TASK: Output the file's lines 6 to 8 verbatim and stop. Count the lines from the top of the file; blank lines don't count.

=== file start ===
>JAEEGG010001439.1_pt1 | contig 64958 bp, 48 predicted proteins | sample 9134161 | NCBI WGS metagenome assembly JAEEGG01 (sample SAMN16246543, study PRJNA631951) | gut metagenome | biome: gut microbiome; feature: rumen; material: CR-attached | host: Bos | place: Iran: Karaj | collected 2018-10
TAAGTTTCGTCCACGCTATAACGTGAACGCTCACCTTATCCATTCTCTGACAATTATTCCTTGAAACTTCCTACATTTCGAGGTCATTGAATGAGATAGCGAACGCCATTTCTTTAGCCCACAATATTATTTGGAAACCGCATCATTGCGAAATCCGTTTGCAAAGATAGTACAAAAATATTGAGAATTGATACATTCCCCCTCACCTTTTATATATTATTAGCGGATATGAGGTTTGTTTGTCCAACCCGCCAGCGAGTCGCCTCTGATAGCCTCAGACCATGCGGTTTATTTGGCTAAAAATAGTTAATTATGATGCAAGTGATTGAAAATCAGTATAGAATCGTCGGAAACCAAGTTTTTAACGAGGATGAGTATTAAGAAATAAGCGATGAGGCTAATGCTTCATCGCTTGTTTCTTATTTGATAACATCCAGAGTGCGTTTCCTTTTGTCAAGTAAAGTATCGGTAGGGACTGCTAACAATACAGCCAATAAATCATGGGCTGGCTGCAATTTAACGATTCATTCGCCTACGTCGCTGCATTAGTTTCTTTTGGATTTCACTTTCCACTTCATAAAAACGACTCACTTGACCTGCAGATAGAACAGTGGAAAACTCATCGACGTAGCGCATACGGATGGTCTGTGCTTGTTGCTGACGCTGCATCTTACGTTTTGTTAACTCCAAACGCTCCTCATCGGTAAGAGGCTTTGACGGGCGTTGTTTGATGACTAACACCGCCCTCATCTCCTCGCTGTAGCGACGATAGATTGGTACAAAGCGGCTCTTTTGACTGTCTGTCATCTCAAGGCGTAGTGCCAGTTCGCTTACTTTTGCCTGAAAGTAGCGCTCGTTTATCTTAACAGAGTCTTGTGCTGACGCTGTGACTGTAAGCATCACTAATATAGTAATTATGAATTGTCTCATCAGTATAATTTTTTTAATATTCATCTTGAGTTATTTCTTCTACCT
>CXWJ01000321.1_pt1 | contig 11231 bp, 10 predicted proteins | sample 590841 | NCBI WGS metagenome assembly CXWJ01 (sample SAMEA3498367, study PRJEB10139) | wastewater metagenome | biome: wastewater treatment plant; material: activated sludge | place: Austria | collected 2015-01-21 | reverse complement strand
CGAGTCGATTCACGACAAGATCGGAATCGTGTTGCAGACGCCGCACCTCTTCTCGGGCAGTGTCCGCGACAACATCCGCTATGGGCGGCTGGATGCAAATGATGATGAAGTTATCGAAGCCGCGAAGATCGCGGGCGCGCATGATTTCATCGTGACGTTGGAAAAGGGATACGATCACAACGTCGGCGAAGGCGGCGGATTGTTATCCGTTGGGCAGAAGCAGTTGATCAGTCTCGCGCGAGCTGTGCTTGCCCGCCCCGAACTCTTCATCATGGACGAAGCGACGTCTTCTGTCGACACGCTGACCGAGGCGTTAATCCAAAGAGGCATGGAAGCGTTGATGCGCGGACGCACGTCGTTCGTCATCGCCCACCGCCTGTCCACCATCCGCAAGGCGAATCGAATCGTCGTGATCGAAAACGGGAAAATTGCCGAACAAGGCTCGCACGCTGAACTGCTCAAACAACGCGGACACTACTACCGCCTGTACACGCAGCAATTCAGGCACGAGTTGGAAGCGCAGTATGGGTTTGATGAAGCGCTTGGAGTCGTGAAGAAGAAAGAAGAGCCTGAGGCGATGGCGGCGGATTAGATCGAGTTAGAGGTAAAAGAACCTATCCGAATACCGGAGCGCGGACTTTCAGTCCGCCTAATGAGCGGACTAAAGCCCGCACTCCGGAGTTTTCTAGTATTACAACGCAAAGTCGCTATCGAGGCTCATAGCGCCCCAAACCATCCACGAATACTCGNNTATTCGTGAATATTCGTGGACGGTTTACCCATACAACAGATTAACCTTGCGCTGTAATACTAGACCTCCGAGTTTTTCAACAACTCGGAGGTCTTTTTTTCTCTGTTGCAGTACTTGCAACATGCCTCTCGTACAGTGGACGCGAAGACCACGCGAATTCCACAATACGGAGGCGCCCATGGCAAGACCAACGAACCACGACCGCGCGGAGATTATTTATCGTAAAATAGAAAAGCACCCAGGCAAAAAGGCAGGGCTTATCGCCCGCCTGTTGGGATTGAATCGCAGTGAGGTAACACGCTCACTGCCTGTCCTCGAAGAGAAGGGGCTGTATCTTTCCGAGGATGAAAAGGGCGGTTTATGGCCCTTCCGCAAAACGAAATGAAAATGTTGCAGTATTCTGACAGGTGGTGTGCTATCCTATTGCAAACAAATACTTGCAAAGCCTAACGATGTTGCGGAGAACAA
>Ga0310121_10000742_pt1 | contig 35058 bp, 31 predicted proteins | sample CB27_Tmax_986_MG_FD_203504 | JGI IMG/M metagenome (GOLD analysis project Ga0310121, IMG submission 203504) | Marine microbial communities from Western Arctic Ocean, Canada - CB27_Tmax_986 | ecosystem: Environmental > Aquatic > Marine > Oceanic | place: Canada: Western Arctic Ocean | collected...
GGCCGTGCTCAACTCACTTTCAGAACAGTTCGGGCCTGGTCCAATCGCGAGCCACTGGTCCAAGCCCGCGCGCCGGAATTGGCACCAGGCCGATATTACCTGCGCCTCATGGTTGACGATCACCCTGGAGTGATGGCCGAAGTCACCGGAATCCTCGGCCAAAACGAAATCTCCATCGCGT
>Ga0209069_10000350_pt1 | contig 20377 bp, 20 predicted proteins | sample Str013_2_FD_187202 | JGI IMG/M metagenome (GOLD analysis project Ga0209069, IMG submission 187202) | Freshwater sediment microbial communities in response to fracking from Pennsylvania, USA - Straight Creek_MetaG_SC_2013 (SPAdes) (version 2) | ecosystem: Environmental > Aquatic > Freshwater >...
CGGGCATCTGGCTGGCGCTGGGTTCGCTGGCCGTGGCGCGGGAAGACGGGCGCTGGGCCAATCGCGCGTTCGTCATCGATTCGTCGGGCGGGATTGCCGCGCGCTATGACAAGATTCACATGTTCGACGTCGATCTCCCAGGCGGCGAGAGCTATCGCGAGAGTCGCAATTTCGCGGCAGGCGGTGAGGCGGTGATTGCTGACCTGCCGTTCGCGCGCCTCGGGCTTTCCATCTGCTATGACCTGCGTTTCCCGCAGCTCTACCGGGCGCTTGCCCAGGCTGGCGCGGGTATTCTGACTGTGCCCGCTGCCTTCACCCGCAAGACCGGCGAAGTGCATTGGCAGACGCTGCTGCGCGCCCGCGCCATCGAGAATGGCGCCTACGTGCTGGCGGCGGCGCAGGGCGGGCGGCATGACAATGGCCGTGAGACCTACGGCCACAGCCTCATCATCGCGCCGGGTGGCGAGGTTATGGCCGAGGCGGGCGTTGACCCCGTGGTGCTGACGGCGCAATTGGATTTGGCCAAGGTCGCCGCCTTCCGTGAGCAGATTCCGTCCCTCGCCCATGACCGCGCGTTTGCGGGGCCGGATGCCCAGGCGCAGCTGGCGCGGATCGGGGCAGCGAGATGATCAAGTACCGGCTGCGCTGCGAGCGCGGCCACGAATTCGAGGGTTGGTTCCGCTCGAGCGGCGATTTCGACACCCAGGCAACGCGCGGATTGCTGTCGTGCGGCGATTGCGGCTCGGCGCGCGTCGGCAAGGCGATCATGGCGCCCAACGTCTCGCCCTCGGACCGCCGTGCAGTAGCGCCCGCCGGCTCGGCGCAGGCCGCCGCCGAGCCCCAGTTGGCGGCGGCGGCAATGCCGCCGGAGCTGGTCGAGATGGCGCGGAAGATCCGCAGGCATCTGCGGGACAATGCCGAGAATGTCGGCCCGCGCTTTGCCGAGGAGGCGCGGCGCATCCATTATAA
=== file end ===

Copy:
GGCCGTGCTCAACTCACTTTCAGAACAGTTCGGGCCTGGTCCAATCGCGAGCCACTGGTCCAAGCCCGCGCGCCGGAATTGGCACCAGGCCGATATTACCTGCGCCTCATGGTTGACGATCACCCTGGAGTGATGGCCGAAGTCACCGGAATCCTCGGCCAAAACGAAATCTCCATCGCGT
>Ga0209069_10000350_pt1 | contig 20377 bp, 20 predicted proteins | sample Str013_2_FD_187202 | JGI IMG/M metagenome (GOLD analysis project Ga0209069, IMG submission 187202) | Freshwater sediment microbial communities in response to fracking from Pennsylvania, USA - Straight Creek_MetaG_SC_2013 (SPAdes) (version 2) | ecosystem: Environmental > Aquatic > Freshwater >...
CGGGCATCTGGCTGGCGCTGGGTTCGCTGGCCGTGGCGCGGGAAGACGGGCGCTGGGCCAATCGCGCGTTCGTCATCGATTCGTCGGGCGGGATTGCCGCGCGCTATGACAAGATTCACATGTTCGACGTCGATCTCCCAGGCGGCGAGAGCTATCGCGAGAGTCGCAATTTCGCGGCAGGCGGTGAGGCGGTGATTGCTGACCTGCCGTTCGCGCGCCTCGGGCTTTCCATCTGCTATGACCTGCGTTTCCCGCAGCTCTACCGGGCGCTTGCCCAGGCTGGCGCGGGTATTCTGACTGTGCCCGCTGCCTTCACCCGCAAGACCGGCGAAGTGCATTGGCAGACGCTGCTGCGCGCCCGCGCCATCGAGAATGGCGCCTACGTGCTGGCGGCGGCGCAGGGCGGGCGGCATGACAATGGCCGTGAGACCTACGGCCACAGCCTCATCATCGCGCCGGGTGGCGAGGTTATGGCCGAGGCGGGCGTTGACCCCGTGGTGCTGACGGCGCAATTGGATTTGGCCAAGGTCGCCGCCTTCCGTGAGCAGATTCCGTCCCTCGCCCATGACCGCGCGTTTGCGGGGCCGGATGCCCAGGCGCAGCTGGCGCGGATCGGGGCAGCGAGATGATCAAGTACCGGCTGCGCTGCGAGCGCGGCCACGAATTCGAGGGTTGGTTCCGCTCGAGCGGCGATTTCGACACCCAGGCAACGCGCGGATTGCTGTCGTGCGGCGATTGCGGCTCGGCGCGCGTCGGCAAGGCGATCATGGCGCCCAACGTCTCGCCCTCGGACCGCCGTGCAGTAGCGCCCGCCGGCTCGGCGCAGGCCGCCGCCGAGCCCCAGTTGGCGGCGGCGGCAATGCCGCCGGAGCTGGTCGAGATGGCGCGGAAGATCCGCAGGCATCTGCGGGACAATGCCGAGAATGTCGGCCCGCGCTTTGCCGAGGAGGCGCGGCGCATCCATTATAA